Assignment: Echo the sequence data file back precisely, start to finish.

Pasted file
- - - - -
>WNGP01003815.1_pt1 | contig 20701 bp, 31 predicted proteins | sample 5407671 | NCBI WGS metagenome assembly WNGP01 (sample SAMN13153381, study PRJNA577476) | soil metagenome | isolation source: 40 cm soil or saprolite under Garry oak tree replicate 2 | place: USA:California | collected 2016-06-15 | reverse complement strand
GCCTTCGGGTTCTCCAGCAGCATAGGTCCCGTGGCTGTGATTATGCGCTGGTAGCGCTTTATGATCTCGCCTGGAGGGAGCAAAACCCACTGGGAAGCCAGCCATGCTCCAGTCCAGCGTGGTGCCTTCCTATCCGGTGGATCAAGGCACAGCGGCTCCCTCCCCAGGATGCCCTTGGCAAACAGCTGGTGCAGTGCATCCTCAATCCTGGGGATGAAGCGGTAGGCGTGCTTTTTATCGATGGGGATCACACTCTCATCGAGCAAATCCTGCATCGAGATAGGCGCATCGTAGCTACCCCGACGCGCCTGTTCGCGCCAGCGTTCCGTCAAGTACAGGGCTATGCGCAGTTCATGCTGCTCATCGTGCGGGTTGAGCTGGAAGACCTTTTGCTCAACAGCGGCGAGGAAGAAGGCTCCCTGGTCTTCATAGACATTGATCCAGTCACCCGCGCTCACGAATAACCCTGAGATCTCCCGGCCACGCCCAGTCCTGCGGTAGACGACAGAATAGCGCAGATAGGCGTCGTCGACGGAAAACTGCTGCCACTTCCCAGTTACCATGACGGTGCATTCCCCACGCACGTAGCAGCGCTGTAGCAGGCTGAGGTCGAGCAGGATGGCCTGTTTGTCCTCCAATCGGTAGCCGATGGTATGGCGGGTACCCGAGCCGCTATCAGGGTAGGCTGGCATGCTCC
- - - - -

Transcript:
>WNGP01003815.1_pt1 | contig 20701 bp, 31 predicted proteins | sample 5407671 | NCBI WGS metagenome assembly WNGP01 (sample SAMN13153381, study PRJNA577476) | soil metagenome | isolation source: 40 cm soil or saprolite under Garry oak tree replicate 2 | place: USA:California | collected 2016-06-15 | reverse complement strand
GCCTTCGGGTTCTCCAGCAGCATAGGTCCCGTGGCTGTGATTATGCGCTGGTAGCGCTTTATGATCTCGCCTGGAGGGAGCAAAACCCACTGGGAAGCCAGCCATGCTCCAGTCCAGCGTGGTGCCTTCCTATCCGGTGGATCAAGGCACAGCGGCTCCCTCCCCAGGATGCCCTTGGCAAACAGCTGGTGCAGTGCATCCTCAATCCTGGGGATGAAGCGGTAGGCGTGCTTTTTATCGATGGGGATCACACTCTCATCGAGCAAATCCTGCATCGAGATAGGCGCATCGTAGCTACCCCGACGCGCCTGTTCGCGCCAGCGTTCCGTCAAGTACAGGGCTATGCGCAGTTCATGCTGCTCATCGTGCGGGTTGAGCTGGAAGACCTTTTGCTCAACAGCGGCGAGGAAGAAGGCTCCCTGGTCTTCATAGACATTGATCCAGTCACCCGCGCTCACGAATAACCCTGAGATCTCCCGGCCACGCCCAGTCCTGCGGTAGACGACAGAATAGCGCAGATAGGCGTCGTCGACGGAAAACTGCTGCCACTTCCCAGTTACCATGACGGTGCATTCCCCACGCACGTAGCAGCGCTGTAGCAGGCTGAGGTCGAGCAGGATGGCCTGTTTGTCCTCCAATCGGTAGCCGATGGTATGGCGGGTACCCGAGCCGCTATCAGGGTAGGCTGGCATGCTCC